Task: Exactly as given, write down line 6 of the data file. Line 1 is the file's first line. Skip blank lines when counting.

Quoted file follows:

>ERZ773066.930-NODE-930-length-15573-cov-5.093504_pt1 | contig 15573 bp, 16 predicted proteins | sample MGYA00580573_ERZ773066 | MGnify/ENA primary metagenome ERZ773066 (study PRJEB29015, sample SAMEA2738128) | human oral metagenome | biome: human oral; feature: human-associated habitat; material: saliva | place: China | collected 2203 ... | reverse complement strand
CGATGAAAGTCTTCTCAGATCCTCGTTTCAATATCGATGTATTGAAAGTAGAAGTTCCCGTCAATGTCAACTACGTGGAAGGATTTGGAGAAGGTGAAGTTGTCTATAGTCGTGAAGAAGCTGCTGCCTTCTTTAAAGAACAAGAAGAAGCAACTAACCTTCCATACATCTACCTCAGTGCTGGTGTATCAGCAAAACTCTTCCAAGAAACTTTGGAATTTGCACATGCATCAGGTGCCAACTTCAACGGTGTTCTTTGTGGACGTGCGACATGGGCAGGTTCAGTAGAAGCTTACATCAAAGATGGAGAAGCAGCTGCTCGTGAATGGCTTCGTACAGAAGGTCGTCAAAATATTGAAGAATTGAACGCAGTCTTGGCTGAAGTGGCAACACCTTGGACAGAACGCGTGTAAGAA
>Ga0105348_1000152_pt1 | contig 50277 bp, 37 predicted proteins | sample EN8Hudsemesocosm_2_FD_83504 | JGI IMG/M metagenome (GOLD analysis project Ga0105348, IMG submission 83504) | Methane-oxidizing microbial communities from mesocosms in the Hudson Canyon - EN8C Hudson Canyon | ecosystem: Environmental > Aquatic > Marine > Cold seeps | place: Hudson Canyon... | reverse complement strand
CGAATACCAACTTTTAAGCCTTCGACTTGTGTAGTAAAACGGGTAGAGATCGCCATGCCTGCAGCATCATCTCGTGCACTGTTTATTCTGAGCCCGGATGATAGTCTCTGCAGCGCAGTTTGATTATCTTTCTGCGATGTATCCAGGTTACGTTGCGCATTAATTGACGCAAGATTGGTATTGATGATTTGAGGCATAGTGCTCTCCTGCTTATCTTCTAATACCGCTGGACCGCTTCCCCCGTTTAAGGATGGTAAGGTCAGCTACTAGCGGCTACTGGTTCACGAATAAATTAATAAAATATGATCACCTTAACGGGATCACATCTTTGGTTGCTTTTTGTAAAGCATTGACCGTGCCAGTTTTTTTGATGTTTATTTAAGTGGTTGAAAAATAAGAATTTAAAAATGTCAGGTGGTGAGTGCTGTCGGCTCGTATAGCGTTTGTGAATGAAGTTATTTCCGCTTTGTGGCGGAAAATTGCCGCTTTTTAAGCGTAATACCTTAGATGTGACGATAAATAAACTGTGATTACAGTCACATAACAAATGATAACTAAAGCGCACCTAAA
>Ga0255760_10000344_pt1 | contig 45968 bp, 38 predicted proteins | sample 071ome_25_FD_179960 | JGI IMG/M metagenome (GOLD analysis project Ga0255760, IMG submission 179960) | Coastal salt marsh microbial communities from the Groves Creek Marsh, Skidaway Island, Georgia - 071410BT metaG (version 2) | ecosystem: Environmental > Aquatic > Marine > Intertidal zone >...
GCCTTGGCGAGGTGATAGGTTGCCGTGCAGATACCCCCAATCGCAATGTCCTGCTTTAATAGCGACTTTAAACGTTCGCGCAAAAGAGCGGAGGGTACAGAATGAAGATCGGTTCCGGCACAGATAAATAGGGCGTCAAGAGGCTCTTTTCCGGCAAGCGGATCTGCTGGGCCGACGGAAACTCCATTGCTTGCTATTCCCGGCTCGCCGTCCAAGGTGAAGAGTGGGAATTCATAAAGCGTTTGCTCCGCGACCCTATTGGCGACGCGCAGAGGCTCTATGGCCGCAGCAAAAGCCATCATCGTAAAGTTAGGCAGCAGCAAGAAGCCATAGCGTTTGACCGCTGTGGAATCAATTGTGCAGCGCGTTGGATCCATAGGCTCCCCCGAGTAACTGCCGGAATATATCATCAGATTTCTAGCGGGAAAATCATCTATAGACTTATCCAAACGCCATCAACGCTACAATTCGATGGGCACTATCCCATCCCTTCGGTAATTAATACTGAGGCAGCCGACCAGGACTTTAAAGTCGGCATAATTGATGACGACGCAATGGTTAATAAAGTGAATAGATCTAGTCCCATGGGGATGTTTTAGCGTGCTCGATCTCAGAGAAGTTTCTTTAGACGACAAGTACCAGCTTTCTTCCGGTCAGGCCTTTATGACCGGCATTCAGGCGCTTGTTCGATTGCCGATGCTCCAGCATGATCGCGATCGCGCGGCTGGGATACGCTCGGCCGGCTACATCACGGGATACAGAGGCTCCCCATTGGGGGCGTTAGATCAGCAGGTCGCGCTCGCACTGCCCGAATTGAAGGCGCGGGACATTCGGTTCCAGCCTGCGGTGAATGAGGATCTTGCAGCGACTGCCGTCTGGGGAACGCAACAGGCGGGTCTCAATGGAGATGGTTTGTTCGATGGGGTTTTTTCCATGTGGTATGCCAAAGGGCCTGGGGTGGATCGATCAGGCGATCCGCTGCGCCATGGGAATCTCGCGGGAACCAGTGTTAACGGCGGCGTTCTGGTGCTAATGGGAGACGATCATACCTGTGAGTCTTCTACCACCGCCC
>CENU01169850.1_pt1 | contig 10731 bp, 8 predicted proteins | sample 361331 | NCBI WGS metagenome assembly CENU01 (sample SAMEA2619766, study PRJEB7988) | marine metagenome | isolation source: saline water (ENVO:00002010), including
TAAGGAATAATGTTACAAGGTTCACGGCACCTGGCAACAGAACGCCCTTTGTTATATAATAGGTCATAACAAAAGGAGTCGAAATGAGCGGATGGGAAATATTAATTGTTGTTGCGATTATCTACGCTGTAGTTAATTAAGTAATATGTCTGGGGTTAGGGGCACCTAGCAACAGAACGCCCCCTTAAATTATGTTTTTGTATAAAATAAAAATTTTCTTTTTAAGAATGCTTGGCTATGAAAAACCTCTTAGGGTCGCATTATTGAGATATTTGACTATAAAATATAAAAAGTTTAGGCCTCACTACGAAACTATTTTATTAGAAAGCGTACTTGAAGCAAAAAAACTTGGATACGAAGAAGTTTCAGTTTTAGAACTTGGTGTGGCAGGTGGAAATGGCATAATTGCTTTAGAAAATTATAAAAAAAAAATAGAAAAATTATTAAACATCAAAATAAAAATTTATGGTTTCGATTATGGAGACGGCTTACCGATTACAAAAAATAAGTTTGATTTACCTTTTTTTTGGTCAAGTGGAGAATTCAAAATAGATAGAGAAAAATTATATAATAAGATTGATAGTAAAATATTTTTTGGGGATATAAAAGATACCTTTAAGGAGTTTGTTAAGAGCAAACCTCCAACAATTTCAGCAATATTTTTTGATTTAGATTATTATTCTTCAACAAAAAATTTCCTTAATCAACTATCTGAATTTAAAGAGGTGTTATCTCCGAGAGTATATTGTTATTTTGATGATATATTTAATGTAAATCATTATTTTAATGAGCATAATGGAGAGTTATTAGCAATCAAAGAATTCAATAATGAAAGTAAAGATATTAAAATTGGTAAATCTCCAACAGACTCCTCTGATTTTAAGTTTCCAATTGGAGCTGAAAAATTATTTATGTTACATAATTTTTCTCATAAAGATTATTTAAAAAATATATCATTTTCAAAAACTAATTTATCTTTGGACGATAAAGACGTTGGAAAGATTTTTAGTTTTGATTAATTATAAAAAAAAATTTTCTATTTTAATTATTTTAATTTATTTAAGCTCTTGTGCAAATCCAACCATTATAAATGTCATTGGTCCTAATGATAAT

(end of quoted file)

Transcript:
GCCTTGGCGAGGTGATAGGTTGCCGTGCAGATACCCCCAATCGCAATGTCCTGCTTTAATAGCGACTTTAAACGTTCGCGCAAAAGAGCGGAGGGTACAGAATGAAGATCGGTTCCGGCACAGATAAATAGGGCGTCAAGAGGCTCTTTTCCGGCAAGCGGATCTGCTGGGCCGACGGAAACTCCATTGCTTGCTATTCCCGGCTCGCCGTCCAAGGTGAAGAGTGGGAATTCATAAAGCGTTTGCTCCGCGACCCTATTGGCGACGCGCAGAGGCTCTATGGCCGCAGCAAAAGCCATCATCGTAAAGTTAGGCAGCAGCAAGAAGCCATAGCGTTTGACCGCTGTGGAATCAATTGTGCAGCGCGTTGGATCCATAGGCTCCCCCGAGTAACTGCCGGAATATATCATCAGATTTCTAGCGGGAAAATCATCTATAGACTTATCCAAACGCCATCAACGCTACAATTCGATGGGCACTATCCCATCCCTTCGGTAATTAATACTGAGGCAGCCGACCAGGACTTTAAAGTCGGCATAATTGATGACGACGCAATGGTTAATAAAGTGAATAGATCTAGTCCCATGGGGATGTTTTAGCGTGCTCGATCTCAGAGAAGTTTCTTTAGACGACAAGTACCAGCTTTCTTCCGGTCAGGCCTTTATGACCGGCATTCAGGCGCTTGTTCGATTGCCGATGCTCCAGCATGATCGCGATCGCGCGGCTGGGATACGCTCGGCCGGCTACATCACGGGATACAGAGGCTCCCCATTGGGGGCGTTAGATCAGCAGGTCGCGCTCGCACTGCCCGAATTGAAGGCGCGGGACATTCGGTTCCAGCCTGCGGTGAATGAGGATCTTGCAGCGACTGCCGTCTGGGGAACGCAACAGGCGGGTCTCAATGGAGATGGTTTGTTCGATGGGGTTTTTTCCATGTGGTATGCCAAAGGGCCTGGGGTGGATCGATCAGGCGATCCGCTGCGCCATGGGAATCTCGCGGGAACCAGTGTTAACGGCGGCGTTCTGGTGCTAATGGGAGACGATCATACCTGTGAGTCTTCTACCACCGCCC